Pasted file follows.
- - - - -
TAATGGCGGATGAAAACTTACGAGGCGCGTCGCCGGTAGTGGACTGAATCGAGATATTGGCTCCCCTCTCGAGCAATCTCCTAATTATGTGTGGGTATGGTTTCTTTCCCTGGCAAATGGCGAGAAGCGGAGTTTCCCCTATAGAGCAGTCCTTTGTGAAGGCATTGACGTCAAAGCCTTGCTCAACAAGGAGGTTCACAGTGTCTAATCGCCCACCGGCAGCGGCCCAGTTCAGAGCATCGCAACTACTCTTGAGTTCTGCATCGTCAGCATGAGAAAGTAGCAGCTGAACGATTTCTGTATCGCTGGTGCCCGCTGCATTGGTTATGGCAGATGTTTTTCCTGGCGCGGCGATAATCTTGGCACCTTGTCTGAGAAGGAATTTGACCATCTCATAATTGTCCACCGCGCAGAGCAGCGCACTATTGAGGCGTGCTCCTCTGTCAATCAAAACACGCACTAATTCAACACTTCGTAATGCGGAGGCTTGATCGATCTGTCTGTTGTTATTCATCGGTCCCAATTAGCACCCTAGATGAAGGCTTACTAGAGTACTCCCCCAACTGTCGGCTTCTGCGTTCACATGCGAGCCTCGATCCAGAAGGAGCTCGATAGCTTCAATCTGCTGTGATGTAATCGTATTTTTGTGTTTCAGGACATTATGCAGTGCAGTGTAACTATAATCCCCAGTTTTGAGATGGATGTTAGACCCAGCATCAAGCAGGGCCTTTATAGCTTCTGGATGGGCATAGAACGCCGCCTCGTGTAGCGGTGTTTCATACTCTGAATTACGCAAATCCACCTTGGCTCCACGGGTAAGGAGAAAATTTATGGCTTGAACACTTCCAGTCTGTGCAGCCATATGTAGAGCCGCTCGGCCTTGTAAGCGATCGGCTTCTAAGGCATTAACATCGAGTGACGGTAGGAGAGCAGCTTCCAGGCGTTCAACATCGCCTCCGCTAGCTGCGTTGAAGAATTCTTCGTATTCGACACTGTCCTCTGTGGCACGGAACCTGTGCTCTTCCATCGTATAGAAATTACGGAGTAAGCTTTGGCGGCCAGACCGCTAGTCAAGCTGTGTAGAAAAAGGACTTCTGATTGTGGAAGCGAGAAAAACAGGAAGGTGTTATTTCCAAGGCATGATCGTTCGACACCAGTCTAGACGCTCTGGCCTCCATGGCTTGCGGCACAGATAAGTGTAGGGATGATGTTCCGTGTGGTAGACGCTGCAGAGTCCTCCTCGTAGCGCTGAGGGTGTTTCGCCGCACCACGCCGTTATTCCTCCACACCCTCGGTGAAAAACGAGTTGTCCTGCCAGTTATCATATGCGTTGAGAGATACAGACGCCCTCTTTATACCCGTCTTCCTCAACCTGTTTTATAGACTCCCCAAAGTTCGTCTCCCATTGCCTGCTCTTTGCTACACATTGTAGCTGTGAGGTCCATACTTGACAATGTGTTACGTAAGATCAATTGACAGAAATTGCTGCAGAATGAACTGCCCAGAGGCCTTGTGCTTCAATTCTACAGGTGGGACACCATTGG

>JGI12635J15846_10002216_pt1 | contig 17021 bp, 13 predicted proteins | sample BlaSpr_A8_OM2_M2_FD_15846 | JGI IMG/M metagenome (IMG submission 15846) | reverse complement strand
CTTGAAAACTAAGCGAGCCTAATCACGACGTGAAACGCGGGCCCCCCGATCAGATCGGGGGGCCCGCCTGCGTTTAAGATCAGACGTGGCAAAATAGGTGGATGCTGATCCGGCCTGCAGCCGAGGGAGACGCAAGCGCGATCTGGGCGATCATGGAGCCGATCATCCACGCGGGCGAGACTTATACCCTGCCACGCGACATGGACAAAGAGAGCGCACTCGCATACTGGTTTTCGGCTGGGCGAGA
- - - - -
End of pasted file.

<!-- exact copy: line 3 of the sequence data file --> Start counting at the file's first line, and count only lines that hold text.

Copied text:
CTTGAAAACTAAGCGAGCCTAATCACGACGTGAAACGCGGGCCCCCCGATCAGATCGGGGGGCCCGCCTGCGTTTAAGATCAGACGTGGCAAAATAGGTGGATGCTGATCCGGCCTGCAGCCGAGGGAGACGCAAGCGCGATCTGGGCGATCATGGAGCCGATCATCCACGCGGGCGAGACTTATACCCTGCCACGCGACATGGACAAAGAGAGCGCACTCGCATACTGGTTTTCGGCTGGGCGAGA